Periodic Reporting for period 1 - MEDINI (Mechanism Design under Incomplete Information)
Reporting period: 2015-09-01 to 2017-08-31
Mechanism design is studied from many different angles: economists, political scientists, applied mathematicians, and computer scientists are interested in and contribute to this topic. The reason for this is the overall importance of the issue for society, both for society at large (politics, voting, public decision making) and on a smaller scale (decision making within governmental and nongovernmental institutions).
The objectives of the project are manifold:
• Mechanism design under incomplete information on the side of the individuals
• Mechanism design for matching problems, in particular pertaining to job markets
• The role of strategy-proofness: to which extent is it possible to extract the right information from individuals
In the section below it will be described what the project has contributed so far to these issues.
Dipjyoti Majumdar and Souvik Roy (2017): “Random dictatorship of OBIC decision schemes”, working paper
Summary: We consider the problem of characterizing the random social choice functions that are ordinal Bayesian incentive compatible (OBIC) with respect to some common prior belief. It is shown in Majumdar and Sen (2004) that, if the common prior belief is generic, then every
OBIC and ex-post efficient deterministic social choice function on the unrestricted domain is dictatorial. However, we show by means of an example that the same does not hold for OBIC and ex-post efficient random social choice functions. In view of this, we provide a sufficient
condition on the prior belief such that every ex-post efficient, neutral, and OBIC random social choice function is random dictatorial. We also show by means of examples that the ex-post efficiency and neutrality condition in our result are necessary.
Besides this, the following topics have been explored and results achieved:
(2) Strategy-proofness of a decision mechanism means that for each individual it is optimal to provide the correct information about its preferences. For instance, in voting this means that no individual can possibly gain by strategic voting, that is, not voting for its favourite candidate or alternative. Since in practice there is not always a clear-cut candidate or alternative resulting form the reported preferences (e.g. votes) of the individuals, in theory one may resort to probabilistic rules, meaning that one can attach weights to several candidates. This part of the project shows that under certain conditions such probabilistic rules are simply weighted combinations of deterministic rules, i.e. rules that assign exactly one candidate.
More technically, this is the title and short summary of the article that has already been published:
Peters, Hans, Souvik Roy, Soumyarup Sadhukhan, and Ton Storcken (2017): “An Extreme Point Characterization of Strategy-proof and Unanimous Probabilistic Rules over Binary Restricted Domains,” Journal of Mathematical Economics, 69, 84-90.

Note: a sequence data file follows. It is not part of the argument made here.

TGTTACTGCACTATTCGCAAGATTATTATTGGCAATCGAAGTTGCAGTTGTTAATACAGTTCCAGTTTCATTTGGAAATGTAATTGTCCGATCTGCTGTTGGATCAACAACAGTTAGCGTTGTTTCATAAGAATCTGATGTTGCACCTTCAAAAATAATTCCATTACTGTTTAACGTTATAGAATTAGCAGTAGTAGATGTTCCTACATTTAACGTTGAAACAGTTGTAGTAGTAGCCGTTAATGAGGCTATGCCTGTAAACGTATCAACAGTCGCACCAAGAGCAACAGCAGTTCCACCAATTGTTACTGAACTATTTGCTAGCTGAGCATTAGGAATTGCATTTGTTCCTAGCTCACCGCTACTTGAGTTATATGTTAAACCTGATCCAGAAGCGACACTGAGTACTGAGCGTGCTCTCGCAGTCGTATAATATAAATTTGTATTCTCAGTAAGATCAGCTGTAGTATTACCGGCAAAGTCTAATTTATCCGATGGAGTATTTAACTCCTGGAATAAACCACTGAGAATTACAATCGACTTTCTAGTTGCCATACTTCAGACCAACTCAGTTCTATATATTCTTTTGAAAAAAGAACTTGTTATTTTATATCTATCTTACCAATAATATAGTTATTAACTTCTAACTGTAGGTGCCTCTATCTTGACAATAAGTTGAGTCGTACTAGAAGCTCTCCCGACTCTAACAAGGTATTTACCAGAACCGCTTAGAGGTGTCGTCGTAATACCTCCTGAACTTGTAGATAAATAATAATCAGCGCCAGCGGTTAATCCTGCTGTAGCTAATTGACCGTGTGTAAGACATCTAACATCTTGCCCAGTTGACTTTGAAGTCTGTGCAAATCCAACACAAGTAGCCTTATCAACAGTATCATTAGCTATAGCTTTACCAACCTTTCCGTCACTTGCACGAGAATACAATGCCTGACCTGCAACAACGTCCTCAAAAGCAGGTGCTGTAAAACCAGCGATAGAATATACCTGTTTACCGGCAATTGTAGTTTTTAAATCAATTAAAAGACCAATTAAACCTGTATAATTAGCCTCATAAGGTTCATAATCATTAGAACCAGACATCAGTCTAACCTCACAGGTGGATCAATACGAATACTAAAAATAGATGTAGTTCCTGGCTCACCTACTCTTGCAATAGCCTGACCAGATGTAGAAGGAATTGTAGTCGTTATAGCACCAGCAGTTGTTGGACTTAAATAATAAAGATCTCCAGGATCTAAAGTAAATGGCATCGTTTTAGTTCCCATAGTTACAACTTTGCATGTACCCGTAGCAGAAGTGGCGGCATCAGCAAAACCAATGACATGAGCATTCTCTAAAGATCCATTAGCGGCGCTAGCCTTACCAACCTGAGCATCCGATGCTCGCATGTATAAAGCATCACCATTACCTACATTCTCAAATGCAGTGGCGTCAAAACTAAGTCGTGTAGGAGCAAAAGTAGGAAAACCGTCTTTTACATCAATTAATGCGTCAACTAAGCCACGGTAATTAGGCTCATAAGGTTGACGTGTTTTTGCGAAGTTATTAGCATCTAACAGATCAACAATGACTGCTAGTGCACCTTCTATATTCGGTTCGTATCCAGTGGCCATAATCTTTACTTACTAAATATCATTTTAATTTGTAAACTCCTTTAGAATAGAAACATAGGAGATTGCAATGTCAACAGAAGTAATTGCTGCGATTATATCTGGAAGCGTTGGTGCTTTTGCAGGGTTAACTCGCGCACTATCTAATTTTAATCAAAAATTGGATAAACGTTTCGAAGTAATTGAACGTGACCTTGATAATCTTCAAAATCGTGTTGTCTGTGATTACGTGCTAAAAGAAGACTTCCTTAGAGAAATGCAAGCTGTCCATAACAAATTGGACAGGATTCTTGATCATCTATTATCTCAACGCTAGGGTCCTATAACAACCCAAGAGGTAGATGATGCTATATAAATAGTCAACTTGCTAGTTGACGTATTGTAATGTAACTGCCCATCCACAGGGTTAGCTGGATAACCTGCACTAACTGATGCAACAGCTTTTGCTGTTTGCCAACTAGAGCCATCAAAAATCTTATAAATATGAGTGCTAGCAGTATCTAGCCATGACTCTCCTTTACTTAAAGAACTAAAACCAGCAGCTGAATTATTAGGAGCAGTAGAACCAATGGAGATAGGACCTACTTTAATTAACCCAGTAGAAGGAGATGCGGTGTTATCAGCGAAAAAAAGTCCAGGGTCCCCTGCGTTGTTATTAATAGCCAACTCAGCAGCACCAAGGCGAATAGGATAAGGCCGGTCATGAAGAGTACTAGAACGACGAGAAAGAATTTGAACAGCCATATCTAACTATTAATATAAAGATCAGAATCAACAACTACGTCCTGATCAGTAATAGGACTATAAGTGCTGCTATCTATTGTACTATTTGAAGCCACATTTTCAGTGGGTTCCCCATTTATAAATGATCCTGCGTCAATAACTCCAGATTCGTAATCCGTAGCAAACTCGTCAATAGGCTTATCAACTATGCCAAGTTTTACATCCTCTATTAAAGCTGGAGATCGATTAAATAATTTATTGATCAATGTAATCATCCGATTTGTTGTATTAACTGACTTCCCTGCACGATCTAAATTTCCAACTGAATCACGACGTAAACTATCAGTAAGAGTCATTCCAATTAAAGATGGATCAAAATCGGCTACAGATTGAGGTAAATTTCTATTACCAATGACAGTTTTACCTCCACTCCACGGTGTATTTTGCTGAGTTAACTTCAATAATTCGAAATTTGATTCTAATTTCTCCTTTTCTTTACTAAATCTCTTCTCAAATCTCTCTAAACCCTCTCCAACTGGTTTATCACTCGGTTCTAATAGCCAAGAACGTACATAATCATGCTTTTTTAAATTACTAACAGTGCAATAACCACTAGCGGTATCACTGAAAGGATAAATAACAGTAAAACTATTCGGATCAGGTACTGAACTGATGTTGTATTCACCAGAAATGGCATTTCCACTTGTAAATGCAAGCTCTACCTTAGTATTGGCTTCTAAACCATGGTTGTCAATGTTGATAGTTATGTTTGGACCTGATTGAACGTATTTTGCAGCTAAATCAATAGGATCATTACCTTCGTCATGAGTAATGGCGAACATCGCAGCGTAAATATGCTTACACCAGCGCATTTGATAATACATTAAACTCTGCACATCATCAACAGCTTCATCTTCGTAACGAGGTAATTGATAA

Summary: We show that every strategy-proof and unanimous probabilistic rule on a binary restricted domain has binary support, and is a probabilistic mixture of strategy-proof and unanimous deterministic rules. Examples of binary restricted domains are single-dipped domains, which are of interest when considering the location of public bads. We also provide an extension to infinitely many alternatives.
(3) This research focuses on matching between institutions and couples. A well-known area of application is the job market for medical doctors, where the jobs of possible partners of the doctors play an important role. So far, this part of the project has resulted in two working papers.
(a) Shashwat Khare and Souvik Roy (2017): “Stability in Matching with Couples having Responsive Preferences”, working paper
Summary: The paper studies matching markets where institutions are matched with possibly more than one individuals. The matching market contains some couples who view the pair of jobs as complements. We show that under responsive preferences, both for couples and hospitals, stable matching may fail to exist. Further we formulate restrictions on the preferences of couples, which are necessary and sufficient for the existence of a stable matching for any responsive preferences of the institutions. Finally, we formulate restrictions on the preferences of the institutions, which are necessary and sufficient for the existence of stable matching for any responsive preferences of the couples.
(b) Shashwat Khare and Souvik Roy (2017): “ Stability in Matching with Couples having Non-Responsive Preferences”, working paper
(4) This part of the project again focuses on strategy-proofness, see (2) above. The classical Gibbard-Satterthwaite result says that there are no strategy-proof rules if the preferences of the individuals can take any form, unless one allows for a dictator, which of course is undesirable. It is also well-known that under certain restrictions on preferences there are nondictatorial strategy-proof rules. This research adds to this literature. Possible applications include the following:
• Determining the geographical location for a public facility, like a hospital, town hall, school, sport facility
• Budget proposals for projects or public issues like education, defense, health care
• Locating obnoxious facilities like nuclear plants or windmills
• Problems concerning manipulation of preference aggregation, where a committee aggregates individual preferences into a collective preference or list, for instance a list of applicants for a vacancy or a list of contestants in a competition
Two papers deal with these issues:
(a) Souvik Roy_and Ton Storcken (2017): “Unanimity and strategy-proofness on short-path-connected domains”, working paper
(b) Gopakumar Achuthankutty and Souvik Roy (2017): “A domain characterization of min-max rules”, working paper